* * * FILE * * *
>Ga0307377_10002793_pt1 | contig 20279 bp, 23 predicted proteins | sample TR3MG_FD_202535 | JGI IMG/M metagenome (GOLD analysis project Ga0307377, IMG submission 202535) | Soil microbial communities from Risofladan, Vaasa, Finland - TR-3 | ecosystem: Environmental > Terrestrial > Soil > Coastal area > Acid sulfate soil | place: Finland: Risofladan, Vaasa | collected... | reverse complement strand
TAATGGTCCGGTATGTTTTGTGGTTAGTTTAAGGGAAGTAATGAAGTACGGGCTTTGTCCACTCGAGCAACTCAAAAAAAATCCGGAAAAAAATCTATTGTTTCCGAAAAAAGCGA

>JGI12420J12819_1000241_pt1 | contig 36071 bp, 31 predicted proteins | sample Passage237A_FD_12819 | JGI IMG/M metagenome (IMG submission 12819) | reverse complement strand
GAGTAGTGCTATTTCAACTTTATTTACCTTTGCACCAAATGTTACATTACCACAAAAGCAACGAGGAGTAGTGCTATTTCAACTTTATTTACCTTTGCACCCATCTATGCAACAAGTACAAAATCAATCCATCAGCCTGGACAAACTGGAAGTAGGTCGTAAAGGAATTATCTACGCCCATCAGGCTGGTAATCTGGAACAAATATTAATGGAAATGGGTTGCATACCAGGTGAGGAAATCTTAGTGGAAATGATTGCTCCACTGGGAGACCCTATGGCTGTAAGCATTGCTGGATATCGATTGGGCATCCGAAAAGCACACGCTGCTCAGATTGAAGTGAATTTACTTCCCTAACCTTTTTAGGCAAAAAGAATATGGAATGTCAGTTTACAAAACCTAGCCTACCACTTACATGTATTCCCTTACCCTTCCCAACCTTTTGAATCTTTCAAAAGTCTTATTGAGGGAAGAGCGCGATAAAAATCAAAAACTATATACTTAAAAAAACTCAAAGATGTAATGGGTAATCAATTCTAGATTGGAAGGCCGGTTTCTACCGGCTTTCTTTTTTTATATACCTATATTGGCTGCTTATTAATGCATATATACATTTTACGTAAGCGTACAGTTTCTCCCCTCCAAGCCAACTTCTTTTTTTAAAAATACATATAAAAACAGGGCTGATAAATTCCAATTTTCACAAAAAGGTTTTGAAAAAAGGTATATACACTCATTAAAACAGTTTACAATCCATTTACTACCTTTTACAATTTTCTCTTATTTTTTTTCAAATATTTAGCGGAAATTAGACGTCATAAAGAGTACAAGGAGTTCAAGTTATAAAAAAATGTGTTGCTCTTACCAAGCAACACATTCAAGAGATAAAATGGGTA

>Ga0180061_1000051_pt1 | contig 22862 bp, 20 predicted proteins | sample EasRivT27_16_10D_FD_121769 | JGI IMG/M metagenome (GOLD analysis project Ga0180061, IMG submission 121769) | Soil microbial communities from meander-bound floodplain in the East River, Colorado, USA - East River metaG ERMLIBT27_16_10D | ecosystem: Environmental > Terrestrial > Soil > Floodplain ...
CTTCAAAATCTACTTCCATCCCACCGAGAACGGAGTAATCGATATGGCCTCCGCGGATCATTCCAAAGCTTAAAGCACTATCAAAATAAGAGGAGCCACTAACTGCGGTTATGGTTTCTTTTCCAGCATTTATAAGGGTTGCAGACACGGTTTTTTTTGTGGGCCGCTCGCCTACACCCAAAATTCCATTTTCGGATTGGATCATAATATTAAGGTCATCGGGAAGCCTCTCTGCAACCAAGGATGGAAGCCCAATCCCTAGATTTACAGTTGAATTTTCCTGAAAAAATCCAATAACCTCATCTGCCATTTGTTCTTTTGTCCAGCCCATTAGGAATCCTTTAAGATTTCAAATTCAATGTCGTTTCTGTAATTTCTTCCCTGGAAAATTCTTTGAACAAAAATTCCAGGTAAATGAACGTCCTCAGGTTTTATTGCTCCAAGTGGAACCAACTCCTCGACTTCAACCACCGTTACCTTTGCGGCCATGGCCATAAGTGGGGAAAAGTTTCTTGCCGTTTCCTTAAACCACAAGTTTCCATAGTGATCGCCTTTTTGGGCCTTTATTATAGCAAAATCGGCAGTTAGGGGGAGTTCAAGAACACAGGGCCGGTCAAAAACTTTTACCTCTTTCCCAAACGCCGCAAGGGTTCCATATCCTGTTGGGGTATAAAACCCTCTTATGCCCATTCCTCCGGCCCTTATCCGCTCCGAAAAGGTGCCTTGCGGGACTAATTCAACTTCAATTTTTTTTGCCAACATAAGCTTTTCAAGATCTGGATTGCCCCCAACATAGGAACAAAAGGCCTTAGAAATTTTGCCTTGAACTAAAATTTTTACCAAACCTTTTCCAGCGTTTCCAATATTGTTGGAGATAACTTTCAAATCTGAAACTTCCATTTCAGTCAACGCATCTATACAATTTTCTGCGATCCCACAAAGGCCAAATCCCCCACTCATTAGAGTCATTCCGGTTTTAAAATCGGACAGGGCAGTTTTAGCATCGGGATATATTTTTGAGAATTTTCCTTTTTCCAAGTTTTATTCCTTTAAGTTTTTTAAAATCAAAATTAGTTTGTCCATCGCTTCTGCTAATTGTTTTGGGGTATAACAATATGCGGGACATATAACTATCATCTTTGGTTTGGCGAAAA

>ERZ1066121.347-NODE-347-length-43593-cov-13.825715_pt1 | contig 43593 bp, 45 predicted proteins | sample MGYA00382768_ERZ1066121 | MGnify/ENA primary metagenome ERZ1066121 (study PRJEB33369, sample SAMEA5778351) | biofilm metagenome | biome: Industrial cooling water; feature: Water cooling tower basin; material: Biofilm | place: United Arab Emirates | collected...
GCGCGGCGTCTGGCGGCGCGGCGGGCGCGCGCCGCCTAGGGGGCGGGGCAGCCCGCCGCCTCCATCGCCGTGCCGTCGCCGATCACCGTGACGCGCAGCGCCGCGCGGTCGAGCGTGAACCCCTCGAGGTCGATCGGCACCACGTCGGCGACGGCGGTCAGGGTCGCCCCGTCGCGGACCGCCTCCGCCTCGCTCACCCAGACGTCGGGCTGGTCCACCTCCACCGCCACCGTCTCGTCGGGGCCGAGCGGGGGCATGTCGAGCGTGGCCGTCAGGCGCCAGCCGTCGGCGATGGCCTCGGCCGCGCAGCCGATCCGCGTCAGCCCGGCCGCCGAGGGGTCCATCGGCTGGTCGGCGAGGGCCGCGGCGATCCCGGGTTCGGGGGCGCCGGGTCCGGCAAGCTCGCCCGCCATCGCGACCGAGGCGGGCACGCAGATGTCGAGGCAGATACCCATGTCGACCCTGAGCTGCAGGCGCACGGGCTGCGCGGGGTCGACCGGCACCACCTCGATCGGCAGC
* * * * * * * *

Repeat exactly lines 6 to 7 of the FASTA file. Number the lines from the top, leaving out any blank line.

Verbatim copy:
CTTCAAAATCTACTTCCATCCCACCGAGAACGGAGTAATCGATATGGCCTCCGCGGATCATTCCAAAGCTTAAAGCACTATCAAAATAAGAGGAGCCACTAACTGCGGTTATGGTTTCTTTTCCAGCATTTATAAGGGTTGCAGACACGGTTTTTTTTGTGGGCCGCTCGCCTACACCCAAAATTCCATTTTCGGATTGGATCATAATATTAAGGTCATCGGGAAGCCTCTCTGCAACCAAGGATGGAAGCCCAATCCCTAGATTTACAGTTGAATTTTCCTGAAAAAATCCAATAACCTCATCTGCCATTTGTTCTTTTGTCCAGCCCATTAGGAATCCTTTAAGATTTCAAATTCAATGTCGTTTCTGTAATTTCTTCCCTGGAAAATTCTTTGAACAAAAATTCCAGGTAAATGAACGTCCTCAGGTTTTATTGCTCCAAGTGGAACCAACTCCTCGACTTCAACCACCGTTACCTTTGCGGCCATGGCCATAAGTGGGGAAAAGTTTCTTGCCGTTTCCTTAAACCACAAGTTTCCATAGTGATCGCCTTTTTGGGCCTTTATTATAGCAAAATCGGCAGTTAGGGGGAGTTCAAGAACACAGGGCCGGTCAAAAACTTTTACCTCTTTCCCAAACGCCGCAAGGGTTCCATATCCTGTTGGGGTATAAAACCCTCTTATGCCCATTCCTCCGGCCCTTATCCGCTCCGAAAAGGTGCCTTGCGGGACTAATTCAACTTCAATTTTTTTTGCCAACATAAGCTTTTCAAGATCTGGATTGCCCCCAACATAGGAACAAAAGGCCTTAGAAATTTTGCCTTGAACTAAAATTTTTACCAAACCTTTTCCAGCGTTTCCAATATTGTTGGAGATAACTTTCAAATCTGAAACTTCCATTTCAGTCAACGCATCTATACAATTTTCTGCGATCCCACAAAGGCCAAATCCCCCACTCATTAGAGTCATTCCGGTTTTAAAATCGGACAGGGCAGTTTTAGCATCGGGATATATTTTTGAGAATTTTCCTTTTTCCAAGTTTTATTCCTTTAAGTTTTTTAAAATCAAAATTAGTTTGTCCATCGCTTCTGCTAATTGTTTTGGGGTATAACAATATGCGGGACATATAACTATCATCTTTGGTTTGGCGAAAA

>ERZ1066121.347-NODE-347-length-43593-cov-13.825715_pt1 | contig 43593 bp, 45 predicted proteins | sample MGYA00382768_ERZ1066121 | MGnify/ENA primary metagenome ERZ1066121 (study PRJEB33369, sample SAMEA5778351) | biofilm metagenome | biome: Industrial cooling water; feature: Water cooling tower basin; material: Biofilm | place: United Arab Emirates | collected...